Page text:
Welcome to Prospect - a support group for prostate cancer patients, their wives, partners and carers.
Prospect is run by prostate cancer survivors for the benefit of the communities in Bristol and surrounding districts

  • Spring walk and lunch next

    The next members’ gathering will be the spring walk. It will be on Saturday May 4 around Kings Weston and will be 2.5mls (4km) with superb views over the Avon. Chris Millett, our professional walks leader, is also a botanist so come and brush up on your knowledge wild flowers. Meet at Morgans Café, Kings Weston House, Kings Weston Lane BS11 0UR, at 11am for coffee beforehand and, on return, lunch at 2pm. Booking is essential. For more details contact chrismillett2@gmail.com or via 07721 436318. Our first members’ meeting of 2019 got off to a lively start with the talk on PSA testing. Links can be found here to YouTube videos about the findings of the research mentioned.

    Coffee mornings held at the Macmillan Centre, Southmead Hospital, on the first Thursday of each month (10am-12.30), to help new patients. To help out, contact our chairman.

  • Sharks ‘might help beat cancer’

    Great white sharks might hold the secrets to curing cancer and other diseases, experts believe – BBC News (Feb ’19). More here

  • Help with treatment – but beware

    AN NHS tool is now available – intended for men with non-metastatic prostate cancer who are deciding between conservative and radical management regimes. It is intended only for men with non-metastatic prostate cancer who are deciding between conservative and radical management regimes. It’s recommend that patients use this tool in consultation with their doctor (Apr ’19). See here. You may have read about this tool in newspapers, but not all the news was 100% accurate – check this NHS Behind The Headlines Page for the facts.. And four new technologies that will tame the immune system are getting us closer to a future where cancer becomes curable. See more here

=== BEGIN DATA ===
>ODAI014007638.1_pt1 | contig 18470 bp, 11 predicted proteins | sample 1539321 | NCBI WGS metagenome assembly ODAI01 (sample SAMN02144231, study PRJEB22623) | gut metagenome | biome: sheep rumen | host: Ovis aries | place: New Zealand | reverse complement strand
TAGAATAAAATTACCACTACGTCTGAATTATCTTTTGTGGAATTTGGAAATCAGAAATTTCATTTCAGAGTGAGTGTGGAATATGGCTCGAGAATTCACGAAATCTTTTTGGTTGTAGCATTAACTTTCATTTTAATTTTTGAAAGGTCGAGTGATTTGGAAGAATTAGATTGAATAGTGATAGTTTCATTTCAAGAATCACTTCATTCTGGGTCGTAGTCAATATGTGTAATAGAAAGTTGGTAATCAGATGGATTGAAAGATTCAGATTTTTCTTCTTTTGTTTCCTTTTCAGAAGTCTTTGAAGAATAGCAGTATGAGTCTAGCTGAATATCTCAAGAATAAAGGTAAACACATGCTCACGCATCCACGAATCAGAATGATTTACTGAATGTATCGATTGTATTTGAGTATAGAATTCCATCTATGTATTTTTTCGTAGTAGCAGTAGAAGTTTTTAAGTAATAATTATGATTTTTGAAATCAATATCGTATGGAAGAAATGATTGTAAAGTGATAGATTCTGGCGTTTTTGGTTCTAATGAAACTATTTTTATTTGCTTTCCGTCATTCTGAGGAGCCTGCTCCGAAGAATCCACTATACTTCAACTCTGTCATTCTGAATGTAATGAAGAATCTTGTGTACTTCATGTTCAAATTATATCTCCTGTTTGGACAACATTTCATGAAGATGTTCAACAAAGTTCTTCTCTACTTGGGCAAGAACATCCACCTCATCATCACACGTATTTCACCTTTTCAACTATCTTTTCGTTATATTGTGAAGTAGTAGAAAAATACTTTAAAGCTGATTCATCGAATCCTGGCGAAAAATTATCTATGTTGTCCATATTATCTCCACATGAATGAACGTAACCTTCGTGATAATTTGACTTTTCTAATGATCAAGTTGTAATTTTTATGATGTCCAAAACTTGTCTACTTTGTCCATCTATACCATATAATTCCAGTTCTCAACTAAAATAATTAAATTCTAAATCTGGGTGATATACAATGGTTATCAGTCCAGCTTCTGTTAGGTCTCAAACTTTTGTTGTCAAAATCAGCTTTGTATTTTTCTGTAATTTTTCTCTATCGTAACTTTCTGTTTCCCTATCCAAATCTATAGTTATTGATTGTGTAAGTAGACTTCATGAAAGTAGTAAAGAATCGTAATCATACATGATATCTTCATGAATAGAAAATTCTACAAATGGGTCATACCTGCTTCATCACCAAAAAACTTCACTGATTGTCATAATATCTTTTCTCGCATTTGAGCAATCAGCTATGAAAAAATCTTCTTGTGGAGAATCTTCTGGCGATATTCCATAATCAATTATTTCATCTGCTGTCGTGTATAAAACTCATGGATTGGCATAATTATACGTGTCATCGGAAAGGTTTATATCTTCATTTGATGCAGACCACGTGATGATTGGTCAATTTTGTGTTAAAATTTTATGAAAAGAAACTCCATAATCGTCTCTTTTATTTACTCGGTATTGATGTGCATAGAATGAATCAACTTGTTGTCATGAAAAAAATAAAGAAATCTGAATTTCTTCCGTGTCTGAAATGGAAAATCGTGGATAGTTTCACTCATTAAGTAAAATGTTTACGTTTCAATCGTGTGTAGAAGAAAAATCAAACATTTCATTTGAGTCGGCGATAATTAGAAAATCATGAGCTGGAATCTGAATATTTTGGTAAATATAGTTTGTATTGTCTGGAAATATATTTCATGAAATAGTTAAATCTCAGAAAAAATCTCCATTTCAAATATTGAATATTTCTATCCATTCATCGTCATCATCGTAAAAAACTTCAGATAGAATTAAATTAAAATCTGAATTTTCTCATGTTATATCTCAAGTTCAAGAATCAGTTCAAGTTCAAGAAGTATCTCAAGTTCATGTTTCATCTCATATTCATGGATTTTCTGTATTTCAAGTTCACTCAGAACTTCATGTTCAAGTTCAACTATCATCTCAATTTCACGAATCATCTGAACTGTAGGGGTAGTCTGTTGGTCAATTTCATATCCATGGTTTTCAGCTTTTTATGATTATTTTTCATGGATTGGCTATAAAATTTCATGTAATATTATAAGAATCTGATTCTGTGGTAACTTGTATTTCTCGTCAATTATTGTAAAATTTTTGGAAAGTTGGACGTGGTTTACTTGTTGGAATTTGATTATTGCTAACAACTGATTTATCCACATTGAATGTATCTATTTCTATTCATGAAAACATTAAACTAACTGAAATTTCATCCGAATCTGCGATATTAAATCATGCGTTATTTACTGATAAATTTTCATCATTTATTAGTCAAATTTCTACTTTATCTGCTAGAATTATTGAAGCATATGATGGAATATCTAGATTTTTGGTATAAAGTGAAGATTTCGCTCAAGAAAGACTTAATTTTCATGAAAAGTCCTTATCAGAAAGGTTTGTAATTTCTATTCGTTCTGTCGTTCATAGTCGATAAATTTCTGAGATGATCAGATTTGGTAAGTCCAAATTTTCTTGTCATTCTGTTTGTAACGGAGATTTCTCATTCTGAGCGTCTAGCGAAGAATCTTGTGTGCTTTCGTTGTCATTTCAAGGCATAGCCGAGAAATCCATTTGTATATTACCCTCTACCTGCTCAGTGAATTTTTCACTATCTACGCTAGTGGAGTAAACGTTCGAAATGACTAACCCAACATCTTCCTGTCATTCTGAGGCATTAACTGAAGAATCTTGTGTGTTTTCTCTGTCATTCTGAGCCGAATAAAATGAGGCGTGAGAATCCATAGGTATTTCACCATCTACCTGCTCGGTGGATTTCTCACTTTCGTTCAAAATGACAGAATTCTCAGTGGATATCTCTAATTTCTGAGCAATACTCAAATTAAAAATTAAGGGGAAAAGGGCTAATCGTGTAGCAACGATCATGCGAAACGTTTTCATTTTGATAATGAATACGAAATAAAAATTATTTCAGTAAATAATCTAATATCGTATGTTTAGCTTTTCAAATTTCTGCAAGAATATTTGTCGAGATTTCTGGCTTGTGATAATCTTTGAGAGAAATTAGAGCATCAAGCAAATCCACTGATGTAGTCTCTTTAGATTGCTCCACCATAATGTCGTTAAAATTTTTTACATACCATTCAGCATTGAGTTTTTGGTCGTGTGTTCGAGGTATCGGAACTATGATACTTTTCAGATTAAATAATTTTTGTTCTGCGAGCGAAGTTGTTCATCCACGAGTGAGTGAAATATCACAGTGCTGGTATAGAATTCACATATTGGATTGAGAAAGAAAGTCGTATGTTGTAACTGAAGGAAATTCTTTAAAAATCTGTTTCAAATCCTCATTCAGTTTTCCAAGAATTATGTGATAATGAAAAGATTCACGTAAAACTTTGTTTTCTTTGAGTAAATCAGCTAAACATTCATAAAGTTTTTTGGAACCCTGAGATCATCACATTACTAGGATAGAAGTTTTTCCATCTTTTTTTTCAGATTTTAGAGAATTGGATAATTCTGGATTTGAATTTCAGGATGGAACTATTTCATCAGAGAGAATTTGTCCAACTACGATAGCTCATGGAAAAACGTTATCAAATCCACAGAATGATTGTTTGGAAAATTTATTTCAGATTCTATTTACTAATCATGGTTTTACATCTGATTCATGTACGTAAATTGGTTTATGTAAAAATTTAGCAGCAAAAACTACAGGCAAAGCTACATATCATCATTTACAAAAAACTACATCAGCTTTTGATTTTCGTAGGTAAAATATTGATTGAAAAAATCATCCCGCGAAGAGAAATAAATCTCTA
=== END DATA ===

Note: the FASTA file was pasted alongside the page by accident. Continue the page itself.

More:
• Cancer survival rates published

     

    Public Health England has published a statistical bulletin on survival rates (1-year and 5-year) for many types of cancer based on more recent data than previously available. If PCa is diagnosed at stages 1, 2 or 3, the 1-year survival rate is as good as for everyone else and the 5-year rate is the same for stages 1 and 2 (>96% for stage 3). Hence the importance of early diagnosis. A summary of the stats is to be found here with a link to the full report

  • Sparing nerves to avoid ED

    A trial to spare the nerves around the prostate during surgery is being held at Southmead Hospital. if successful will reduce the risk of erectile disfunction and will be available throughout England. The trial featured on BBC Points West on January 23 ’19.

  • Tool ‘could stop ops’

    Thousands of prostate cancer patients could be spared surgery as experts create a tool that calculates their risk of dying from the disease with 90 per cent accuracy. See here


  • Jab ‘game changer’

    A radical new treatment for prostate cancer in which tumour injections boost the immune system to kill malignant cells has been hailed as a potential ‘game-changer’ (Dec ’18).  See here

  • Boost in prostate cases

    Hospitals are treating more prostate cancer cases, partly thanks to celebrities raising awareness of the disease by speaking out about their own experiences, says the NHS head. Simon Stevens thanked broadcasters Bill Turnbull and Stephen Fry for urging men to seek help (Oct ’18). See here.